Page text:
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Nicole Kidman: Mature Actors Are 'Powerful'

SAG award winner tells crowd that grownup stars are not "washed up"

nicole kidman on stage with award, SAG acceptance speech

Vince Bucci/Invision/AP

Nicole Kidman accepts the award for outstanding performance by a female actor in a television movie or limited series for her role in "Big Little Lies."

Nicole Kidman, 50, was the most inspiring winner at Sunday's Screen Actors Guild Awards, which honored six other grownup talents: Gary Oldman, 59; Frances McDormand, 60; Allison Janney, 58; Julia Louis-Dreyfus, 57; William H. Macy, 67; and Morgan Freeman, 80, who won the award for life achievement.

The evening belonged to Kidman, who previously had won the Emmy, Golden Globe and Critics' Choice awards for playing an abused wife in the HBO TV hit Big Little Lies, and she devoted her acceptance speech to celebrating and advocating mature actresses in an industry that regards them as “washed up.” After winning the award for outstanding performance by a female actor in a television movie or limited series for her role, Kidman — who noted she had the flu — exclaimed, “Oh, wow! Yikes! I'm crying,” then hailed the other nominees: Laura Dern, Susan Sarandon, Jessica Lange and Reese Witherspoon. “There are others — Meryl Streep, Jane Fonda, Judy Davis, Shirley MacLaine, Judi Dench — I want to thank you all for your trailblazing performances you have given over your careers and how wonderful it is that our careers today can go beyond 40 years old," she said.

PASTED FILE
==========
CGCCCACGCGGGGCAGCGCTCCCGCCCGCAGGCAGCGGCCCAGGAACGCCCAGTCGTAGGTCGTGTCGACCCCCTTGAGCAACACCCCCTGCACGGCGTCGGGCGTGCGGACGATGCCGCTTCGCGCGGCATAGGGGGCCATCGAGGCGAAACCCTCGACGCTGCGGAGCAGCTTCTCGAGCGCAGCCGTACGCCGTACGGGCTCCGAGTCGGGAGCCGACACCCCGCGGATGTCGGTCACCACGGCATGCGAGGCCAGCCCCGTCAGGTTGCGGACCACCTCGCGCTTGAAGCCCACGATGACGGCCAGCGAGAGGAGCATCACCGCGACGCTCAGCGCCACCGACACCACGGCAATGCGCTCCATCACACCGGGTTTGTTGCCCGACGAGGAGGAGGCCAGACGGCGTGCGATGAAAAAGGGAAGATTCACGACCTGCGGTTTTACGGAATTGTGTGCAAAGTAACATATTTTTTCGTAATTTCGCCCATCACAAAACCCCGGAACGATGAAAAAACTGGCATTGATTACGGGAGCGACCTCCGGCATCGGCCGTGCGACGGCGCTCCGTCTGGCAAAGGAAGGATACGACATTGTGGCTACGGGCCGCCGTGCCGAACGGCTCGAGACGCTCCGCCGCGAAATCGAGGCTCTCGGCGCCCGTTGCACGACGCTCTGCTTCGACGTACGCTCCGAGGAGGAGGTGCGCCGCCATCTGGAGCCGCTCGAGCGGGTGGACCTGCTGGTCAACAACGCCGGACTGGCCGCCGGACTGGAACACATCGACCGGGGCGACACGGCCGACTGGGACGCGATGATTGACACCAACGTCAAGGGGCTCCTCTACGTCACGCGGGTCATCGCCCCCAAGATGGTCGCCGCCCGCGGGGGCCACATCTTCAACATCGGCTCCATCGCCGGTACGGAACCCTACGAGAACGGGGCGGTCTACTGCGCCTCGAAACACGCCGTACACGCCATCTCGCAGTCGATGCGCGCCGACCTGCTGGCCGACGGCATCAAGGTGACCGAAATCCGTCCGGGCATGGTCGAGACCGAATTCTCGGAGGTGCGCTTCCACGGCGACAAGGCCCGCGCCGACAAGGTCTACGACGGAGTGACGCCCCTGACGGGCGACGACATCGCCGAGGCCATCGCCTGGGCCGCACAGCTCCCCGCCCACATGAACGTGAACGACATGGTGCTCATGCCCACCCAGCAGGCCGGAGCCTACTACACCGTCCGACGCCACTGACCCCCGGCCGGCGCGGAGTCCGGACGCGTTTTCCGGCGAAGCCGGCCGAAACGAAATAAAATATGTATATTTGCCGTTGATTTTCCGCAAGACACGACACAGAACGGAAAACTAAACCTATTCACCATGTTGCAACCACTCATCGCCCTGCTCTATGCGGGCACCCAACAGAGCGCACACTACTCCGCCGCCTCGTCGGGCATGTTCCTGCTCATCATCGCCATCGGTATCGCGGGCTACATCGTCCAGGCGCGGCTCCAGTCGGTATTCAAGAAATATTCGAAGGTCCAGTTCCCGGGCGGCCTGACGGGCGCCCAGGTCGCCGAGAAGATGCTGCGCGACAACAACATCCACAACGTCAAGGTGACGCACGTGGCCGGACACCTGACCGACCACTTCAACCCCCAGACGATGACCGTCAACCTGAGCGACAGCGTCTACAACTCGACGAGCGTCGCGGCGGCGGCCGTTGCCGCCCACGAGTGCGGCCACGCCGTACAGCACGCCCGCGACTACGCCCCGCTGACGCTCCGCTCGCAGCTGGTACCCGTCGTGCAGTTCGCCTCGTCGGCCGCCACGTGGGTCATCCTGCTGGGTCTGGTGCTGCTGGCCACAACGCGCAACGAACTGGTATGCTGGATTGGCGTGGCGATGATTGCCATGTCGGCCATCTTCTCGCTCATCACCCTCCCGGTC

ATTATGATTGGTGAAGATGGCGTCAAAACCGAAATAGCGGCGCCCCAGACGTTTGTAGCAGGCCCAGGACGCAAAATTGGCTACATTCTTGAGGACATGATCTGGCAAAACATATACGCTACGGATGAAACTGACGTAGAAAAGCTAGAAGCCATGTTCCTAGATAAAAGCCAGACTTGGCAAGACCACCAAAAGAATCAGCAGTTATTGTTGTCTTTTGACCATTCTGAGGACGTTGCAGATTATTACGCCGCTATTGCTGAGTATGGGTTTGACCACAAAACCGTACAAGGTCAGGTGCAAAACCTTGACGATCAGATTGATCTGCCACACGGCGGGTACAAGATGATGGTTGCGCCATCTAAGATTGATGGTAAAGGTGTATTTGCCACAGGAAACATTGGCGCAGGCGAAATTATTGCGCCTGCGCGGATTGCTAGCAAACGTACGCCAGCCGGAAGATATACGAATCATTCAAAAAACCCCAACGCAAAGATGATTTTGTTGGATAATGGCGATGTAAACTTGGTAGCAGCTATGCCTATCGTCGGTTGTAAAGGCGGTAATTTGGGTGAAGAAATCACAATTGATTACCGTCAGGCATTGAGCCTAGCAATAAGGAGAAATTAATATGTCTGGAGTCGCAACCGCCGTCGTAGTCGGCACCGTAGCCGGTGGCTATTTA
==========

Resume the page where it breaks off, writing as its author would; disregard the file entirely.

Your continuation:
"Twenty years ago, we were pretty washed up by this stage in our lives, so that's not the case now. We have proven, and these actresses and so many more are proving, that we are potent and powerful and viable. I just beg that the industry stays behind us because our stories are finally being told.”

Actually, begging doesn’t work in Hollywood, and it won’t be necessary, because actors over age 50 are getting more bankable. Six of the 10 SAG actor races were dominated by grownup talent, and each of them made a bundle for those studios that overcame instinctive ageism and hired them.

More work needs to be done in educating the industry to use its 50-plus talents — especially women — instead of discarding them. As Kidman told the crowd, “It's only the beginning.”